My fondness for version 4 is also not the result of a new killer feature I can’t live without.
It mostly comes down to coolness. In some ways, Logos 4 is a departure. Versions 2 and 3 both adopted the aesthetic of the Windows versions they were designed for (ugly!), and Logos 3 improved only slightly on version 2 in the looks department. Logos 4 is the first upgrade to pay obvious attention to aesthetic appeal. Some might chalk this up to more Microsoft influence (like Vista: prettier instead of better). But Logos 4’s look disregards Windows look-and-feel conventions in noticeable ways. And let’s not undervalue an attractive interface. Other things being equal, good-looking beats the alternative. There just might even be some virtue in wanting to study the Bible in a beautiful setting.
There are many subtle usability improvements in Logos 4 as well. Where I always had to wait for the verse-copying applet to load in Logos 3, I now have a small, always-loaded verse-copying window in Logos 4. Since I copy verses frequently, this improvement alone almost erases the “slower than Logos 3” factor.
Also unlike Logos 3, the Bible search results window stays in the display mode in which it was last used. The result is that mine is always in aligned mode and I don’t have to switch to that view constantly.
I’ve found the new interlinear tool helpful as well. At first, I hated it. But after learning how to use both the old interlinear format and the new one, I found that I appreciate both in different circumstances.
When I want to copy a bit of Greek or Hebrew into my notes, I now merely right click and select copy (because the right click menu remembers which vertical tab selection was last used, so, in my case, it’s almost always set to “Lemma”). In Logos 3, I was never able to come up with a satisfactory layout that allowed me to do this in less than three clicks (usually with some waiting while something loaded).
Then there is the addiction factor. Since I started using Logos 4, I have intermittently experienced “Hey, wow, look at that!” moments unexpectedly as I wandered around the program researching things. I still don’t really know what several of these tools are for or how I can use them (e.g., tagging, the handout tool), but some days study feels like the “dime store” visits I enjoyed as a kid: always something nifty I didn’t know was there. Arguably, this “Hey, look at that” factor slows the process of serious research. But over all, it’s a good trade if I find myself more often drawn back to do more digging.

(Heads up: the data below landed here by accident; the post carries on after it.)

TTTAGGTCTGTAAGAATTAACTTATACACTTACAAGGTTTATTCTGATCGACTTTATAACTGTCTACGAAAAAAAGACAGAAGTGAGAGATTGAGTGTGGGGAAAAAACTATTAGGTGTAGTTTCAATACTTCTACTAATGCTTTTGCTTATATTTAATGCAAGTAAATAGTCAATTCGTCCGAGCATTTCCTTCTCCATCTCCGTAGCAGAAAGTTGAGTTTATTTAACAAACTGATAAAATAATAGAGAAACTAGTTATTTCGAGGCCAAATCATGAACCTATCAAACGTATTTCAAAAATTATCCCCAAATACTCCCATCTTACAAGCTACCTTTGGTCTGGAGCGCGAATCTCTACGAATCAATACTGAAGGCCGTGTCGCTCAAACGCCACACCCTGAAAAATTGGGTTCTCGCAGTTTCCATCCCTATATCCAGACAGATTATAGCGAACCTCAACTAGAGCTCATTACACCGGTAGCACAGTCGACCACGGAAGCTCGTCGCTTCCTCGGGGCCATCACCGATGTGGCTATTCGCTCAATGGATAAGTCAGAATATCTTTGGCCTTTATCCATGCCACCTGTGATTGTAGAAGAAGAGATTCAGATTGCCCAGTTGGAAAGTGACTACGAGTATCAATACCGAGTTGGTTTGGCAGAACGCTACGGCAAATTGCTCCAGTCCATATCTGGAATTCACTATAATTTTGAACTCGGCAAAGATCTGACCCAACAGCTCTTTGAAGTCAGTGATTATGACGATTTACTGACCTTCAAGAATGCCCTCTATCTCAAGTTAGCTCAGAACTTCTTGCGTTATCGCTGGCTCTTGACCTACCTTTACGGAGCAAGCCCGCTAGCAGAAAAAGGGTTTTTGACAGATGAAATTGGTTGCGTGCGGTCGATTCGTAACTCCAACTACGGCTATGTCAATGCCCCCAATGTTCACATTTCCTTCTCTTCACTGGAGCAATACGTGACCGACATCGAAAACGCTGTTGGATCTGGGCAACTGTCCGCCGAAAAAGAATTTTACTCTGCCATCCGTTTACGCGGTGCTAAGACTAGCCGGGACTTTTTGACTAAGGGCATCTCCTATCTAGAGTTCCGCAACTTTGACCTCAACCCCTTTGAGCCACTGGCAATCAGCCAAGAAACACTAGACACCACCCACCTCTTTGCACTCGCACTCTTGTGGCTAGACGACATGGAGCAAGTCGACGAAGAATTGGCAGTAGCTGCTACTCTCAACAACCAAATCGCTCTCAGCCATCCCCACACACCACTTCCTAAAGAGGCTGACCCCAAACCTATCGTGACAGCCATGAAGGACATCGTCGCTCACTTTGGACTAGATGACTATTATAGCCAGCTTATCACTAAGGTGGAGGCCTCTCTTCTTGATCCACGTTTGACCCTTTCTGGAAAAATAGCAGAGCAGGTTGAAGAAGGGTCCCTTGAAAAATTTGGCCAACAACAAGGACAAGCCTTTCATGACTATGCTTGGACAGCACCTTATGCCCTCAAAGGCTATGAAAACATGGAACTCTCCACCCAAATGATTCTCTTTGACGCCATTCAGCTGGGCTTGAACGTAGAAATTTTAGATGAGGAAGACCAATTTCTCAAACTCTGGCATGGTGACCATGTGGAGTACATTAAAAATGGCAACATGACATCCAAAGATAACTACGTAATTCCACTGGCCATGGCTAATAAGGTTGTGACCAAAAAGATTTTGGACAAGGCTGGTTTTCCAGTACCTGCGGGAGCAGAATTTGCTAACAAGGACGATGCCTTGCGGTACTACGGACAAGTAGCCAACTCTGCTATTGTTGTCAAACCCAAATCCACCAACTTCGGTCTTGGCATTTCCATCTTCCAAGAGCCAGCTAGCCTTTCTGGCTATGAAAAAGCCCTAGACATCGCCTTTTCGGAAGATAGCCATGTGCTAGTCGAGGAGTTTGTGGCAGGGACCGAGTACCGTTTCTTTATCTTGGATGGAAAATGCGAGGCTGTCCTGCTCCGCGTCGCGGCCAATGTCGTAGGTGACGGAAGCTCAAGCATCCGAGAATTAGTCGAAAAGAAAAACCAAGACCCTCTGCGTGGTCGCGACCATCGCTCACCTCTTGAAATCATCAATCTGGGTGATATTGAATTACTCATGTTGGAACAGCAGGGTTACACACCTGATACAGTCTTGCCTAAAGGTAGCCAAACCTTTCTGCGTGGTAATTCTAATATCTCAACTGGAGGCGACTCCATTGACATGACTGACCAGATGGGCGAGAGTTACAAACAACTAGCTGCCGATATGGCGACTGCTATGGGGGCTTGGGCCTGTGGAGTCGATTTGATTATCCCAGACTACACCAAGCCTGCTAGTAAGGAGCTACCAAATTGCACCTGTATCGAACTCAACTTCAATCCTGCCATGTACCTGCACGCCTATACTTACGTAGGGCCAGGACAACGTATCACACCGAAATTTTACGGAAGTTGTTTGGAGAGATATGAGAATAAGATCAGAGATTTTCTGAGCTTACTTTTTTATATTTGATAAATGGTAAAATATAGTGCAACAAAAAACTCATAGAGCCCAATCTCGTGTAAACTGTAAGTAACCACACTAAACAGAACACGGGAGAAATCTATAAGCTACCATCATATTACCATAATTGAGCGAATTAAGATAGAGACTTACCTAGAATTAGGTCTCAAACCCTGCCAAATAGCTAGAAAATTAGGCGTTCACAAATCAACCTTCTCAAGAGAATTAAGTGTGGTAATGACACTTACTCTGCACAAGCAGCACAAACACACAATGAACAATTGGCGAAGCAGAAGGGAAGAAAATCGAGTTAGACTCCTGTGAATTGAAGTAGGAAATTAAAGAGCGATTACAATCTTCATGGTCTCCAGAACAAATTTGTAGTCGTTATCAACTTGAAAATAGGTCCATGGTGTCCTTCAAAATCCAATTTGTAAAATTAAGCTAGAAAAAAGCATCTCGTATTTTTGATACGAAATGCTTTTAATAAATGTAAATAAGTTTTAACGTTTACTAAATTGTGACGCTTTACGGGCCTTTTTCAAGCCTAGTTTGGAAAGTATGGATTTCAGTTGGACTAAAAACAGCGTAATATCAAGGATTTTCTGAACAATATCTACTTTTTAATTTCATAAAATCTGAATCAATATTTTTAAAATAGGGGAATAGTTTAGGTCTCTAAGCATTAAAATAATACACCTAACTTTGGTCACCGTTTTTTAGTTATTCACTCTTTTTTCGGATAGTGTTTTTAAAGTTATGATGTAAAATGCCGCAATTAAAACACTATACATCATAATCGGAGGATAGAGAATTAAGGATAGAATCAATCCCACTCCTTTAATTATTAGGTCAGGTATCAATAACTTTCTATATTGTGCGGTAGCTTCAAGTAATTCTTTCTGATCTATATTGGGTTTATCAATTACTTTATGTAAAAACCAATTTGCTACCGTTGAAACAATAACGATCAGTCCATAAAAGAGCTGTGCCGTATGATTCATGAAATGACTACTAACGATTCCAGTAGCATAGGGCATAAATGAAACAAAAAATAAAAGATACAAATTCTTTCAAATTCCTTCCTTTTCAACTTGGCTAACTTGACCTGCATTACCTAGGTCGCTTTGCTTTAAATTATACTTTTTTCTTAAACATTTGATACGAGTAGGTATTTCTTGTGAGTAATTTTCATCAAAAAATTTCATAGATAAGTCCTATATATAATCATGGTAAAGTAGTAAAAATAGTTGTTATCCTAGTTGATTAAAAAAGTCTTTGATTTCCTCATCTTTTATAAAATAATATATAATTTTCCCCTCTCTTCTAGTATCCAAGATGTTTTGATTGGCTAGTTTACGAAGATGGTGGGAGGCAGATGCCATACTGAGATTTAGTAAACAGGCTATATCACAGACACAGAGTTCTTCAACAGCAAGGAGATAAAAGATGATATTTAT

What I’ve always appreciated
Two more qualities I’ve always highly valued in Logos require a mention here. First, the growing abundance of available resources is a huge factor in why I remain committed to the product. For example, just a couple of weeks ago I had the opportunity to acquire the Expositor’s Bible Commentary (at the very end of the pre-publication rate window). So that long-hoped-for goal has now been realized, and my study process has been greatly improved.
Second, is it my imagination that Logos seems biased toward textual study rather than topical study? At times this tilt in the software annoys me. I miss version 3’s topic browser, or just want to punch in “baptism” or something and see articles by topic. Version 4 does approximate this, but seems to work most smoothly when studying a text in a Passage Guide or Exegetical Guide, or when zeroing in on words in a Word Study Guide. If that balance of features encourages pastoral users just a little bit toward expository preaching, I’m that much happier to own the product.
Though Logos 4 brings new annoyances, they are mostly different annoyances from those I’d grown weary of in Logos 3, and most of them are installation-and-updating-related and matter little after getting past those hurdles.
As for the Microsoft-think problem, I really don’t hate Microsoft. But the entire PC industry doesn’t need to be bowing down before them either. Rumor has it that Logos 5 may be a truly platform-independent application based on “HTML 5.” If that’s the case, we may finally see Logos break completely free of the “build it heavy, build it expensive, roll it out buggy” ways of Redmond.
But either way I’m likely to keep loving my Logos.
Aaron Blumer, SI’s site publisher, is a native of lower Michigan and a graduate of Bob Jones University (Greenville, SC) and Central Baptist Theological Seminary (Plymouth, MN). He, his wife, and their two children live in a small town in western Wisconsin, where he has pastored Grace Baptist Church (Boyceville, WI) since 2000. Prior to serving as a pastor, Aaron taught school in Stone Mountain, Georgia and worked in customer service and technical support for Unisys Corporation (Eagan, MN). He enjoys science fiction, music, and dabbling in software development.